Immunoglobulin A nephropathy (IgAN) is the leading cause of primary glomerulonephritis worldwide, with an estimated incidence of 1.3 per 100,000 individuals per year in the United States.
The global incidence of IgAN is approximately 2.5 per 100,000 individuals per year. Variations in disease incidence and prevalence are, in part, due to regional differences in urine screening, referral patterns and indications for biopsy. We estimate that IgAN is associated with progressive loss of kidney function leading to end-stage kidney disease (ESKD) in approximately 30% to 45% of IgAN patients over 20 to 25 years, representing a significant unmet need for new treatment options.
Galactose-deficient immunoglobulin A1, or Gd-IgA1, is recognized as a critical autoantigen to which IgAN patients develop circulating autoantibodies, resulting in the formation and deposition of immune complexes in the glomeruli of the kidney. This process initiates an inflammatory cascade that damages the glomeruli, resulting in protein and blood leaking into the urine, called proteinuria or hematuria, respectively.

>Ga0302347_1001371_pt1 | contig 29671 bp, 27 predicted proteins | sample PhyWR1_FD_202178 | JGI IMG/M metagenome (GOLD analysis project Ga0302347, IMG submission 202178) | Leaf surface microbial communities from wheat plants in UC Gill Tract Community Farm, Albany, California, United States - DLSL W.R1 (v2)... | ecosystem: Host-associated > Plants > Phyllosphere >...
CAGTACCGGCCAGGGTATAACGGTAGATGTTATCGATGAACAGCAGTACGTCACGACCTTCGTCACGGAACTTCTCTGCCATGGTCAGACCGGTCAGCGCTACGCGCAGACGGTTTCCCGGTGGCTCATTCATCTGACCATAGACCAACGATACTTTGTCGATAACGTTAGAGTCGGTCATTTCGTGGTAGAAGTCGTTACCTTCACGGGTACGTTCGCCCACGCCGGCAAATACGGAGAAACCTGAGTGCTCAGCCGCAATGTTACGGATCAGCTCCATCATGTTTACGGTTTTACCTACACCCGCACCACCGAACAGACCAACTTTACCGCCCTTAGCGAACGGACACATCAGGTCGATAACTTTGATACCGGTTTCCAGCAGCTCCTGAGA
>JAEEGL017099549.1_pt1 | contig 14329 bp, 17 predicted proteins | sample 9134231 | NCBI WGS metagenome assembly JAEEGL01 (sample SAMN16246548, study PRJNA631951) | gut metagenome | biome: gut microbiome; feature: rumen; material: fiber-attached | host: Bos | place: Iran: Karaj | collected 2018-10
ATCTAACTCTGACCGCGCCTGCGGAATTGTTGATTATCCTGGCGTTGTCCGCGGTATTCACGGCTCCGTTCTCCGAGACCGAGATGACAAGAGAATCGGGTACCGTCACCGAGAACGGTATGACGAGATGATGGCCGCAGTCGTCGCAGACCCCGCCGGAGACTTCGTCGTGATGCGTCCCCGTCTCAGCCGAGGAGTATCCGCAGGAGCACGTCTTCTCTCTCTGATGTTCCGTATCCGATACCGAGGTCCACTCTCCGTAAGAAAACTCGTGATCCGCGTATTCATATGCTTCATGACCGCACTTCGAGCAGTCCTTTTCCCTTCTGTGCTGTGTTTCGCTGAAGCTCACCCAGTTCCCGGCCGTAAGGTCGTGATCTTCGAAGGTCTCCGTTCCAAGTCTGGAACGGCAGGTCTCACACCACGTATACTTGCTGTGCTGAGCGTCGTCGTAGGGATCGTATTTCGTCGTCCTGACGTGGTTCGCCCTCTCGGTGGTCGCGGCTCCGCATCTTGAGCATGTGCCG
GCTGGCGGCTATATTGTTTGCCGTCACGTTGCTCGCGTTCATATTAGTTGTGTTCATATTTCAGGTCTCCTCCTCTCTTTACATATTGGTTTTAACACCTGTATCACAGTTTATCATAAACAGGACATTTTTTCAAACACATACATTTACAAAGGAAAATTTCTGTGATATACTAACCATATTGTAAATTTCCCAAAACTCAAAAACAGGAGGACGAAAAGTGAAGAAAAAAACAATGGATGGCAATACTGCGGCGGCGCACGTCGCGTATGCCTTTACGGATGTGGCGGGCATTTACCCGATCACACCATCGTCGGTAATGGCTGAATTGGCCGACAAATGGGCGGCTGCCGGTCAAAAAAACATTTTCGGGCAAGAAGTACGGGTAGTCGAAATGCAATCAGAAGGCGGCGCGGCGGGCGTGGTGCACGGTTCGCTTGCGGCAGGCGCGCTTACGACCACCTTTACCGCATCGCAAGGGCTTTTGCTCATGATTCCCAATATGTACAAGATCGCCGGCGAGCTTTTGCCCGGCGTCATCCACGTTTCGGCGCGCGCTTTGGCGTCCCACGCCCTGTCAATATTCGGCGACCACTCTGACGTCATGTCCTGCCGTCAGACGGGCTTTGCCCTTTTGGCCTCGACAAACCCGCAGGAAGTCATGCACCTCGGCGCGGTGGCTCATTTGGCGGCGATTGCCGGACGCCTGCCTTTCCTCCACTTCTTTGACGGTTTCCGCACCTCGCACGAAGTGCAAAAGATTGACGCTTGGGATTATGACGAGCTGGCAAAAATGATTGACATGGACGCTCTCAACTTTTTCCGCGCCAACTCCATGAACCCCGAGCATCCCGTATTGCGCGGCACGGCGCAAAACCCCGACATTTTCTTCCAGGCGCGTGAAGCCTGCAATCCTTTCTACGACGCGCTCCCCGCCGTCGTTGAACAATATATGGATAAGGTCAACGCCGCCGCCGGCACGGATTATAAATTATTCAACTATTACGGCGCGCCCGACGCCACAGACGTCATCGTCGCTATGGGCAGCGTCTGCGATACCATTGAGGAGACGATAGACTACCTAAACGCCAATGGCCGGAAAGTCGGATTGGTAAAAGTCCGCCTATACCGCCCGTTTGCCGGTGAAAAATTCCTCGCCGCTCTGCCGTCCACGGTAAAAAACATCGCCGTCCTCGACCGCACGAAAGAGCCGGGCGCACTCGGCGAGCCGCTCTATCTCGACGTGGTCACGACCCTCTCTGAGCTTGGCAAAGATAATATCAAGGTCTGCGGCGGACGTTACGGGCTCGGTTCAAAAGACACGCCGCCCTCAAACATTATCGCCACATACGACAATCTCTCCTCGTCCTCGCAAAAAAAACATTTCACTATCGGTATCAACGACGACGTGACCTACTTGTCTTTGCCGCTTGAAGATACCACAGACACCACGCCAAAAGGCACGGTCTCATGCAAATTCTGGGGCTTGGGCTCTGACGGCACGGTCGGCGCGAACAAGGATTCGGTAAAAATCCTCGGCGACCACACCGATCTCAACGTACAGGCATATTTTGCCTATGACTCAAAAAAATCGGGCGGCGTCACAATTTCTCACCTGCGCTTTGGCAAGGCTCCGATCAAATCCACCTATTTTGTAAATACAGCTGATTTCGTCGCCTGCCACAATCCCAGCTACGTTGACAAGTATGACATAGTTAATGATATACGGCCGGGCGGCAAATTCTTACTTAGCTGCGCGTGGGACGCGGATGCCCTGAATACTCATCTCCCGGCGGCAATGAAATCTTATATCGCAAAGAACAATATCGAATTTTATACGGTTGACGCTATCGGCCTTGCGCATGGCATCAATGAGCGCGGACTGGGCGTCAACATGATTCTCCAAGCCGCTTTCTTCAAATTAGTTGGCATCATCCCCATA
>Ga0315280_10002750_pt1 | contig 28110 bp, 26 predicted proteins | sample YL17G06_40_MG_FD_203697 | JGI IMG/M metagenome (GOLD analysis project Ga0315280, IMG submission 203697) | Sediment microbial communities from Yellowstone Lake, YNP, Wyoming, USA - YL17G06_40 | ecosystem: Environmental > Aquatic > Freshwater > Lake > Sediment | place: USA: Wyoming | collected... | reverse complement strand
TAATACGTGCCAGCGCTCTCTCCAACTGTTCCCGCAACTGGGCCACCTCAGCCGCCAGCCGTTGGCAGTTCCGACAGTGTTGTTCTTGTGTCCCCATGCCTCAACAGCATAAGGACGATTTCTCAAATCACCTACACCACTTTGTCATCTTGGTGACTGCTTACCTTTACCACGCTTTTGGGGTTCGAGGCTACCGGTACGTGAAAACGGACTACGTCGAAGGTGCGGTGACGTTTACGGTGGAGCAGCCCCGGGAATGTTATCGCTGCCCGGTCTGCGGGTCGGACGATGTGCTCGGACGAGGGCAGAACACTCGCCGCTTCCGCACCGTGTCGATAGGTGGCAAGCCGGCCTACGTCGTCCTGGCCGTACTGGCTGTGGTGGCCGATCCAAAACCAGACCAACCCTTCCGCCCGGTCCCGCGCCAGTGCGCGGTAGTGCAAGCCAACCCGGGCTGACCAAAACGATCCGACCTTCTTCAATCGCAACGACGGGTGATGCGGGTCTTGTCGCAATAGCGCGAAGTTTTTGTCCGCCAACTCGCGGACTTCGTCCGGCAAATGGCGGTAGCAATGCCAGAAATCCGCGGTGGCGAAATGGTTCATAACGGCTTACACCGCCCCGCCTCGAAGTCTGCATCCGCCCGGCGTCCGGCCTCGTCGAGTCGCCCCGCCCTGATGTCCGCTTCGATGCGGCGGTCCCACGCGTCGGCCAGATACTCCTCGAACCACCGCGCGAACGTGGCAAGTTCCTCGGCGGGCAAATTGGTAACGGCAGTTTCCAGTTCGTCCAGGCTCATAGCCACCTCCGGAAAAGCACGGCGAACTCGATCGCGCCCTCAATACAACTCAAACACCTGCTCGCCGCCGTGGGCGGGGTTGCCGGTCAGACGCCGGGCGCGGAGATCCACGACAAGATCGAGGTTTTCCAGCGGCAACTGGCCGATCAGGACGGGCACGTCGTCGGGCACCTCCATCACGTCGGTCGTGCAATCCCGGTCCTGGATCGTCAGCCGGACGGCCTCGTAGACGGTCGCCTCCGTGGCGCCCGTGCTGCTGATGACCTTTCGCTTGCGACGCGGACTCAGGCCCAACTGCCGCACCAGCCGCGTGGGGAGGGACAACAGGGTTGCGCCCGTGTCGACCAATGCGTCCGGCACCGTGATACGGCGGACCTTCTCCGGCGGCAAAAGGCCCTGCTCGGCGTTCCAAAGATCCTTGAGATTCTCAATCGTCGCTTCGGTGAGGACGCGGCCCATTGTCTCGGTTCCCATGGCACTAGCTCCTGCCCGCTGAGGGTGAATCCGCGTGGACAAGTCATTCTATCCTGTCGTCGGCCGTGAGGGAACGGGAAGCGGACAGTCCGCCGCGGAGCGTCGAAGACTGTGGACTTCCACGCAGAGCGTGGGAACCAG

Ultimately the filtration function of the kidney is impaired, reducing the ability to remove waste products from the blood. As the disease progresses, these waste products accumulate and can result in potentially life-threatening complications that often lead to the need for dialysis or kidney transplant. Sustained proteinuria is the most widely studied and the strongest predictor for the rate of progression to ESKD in IgAN.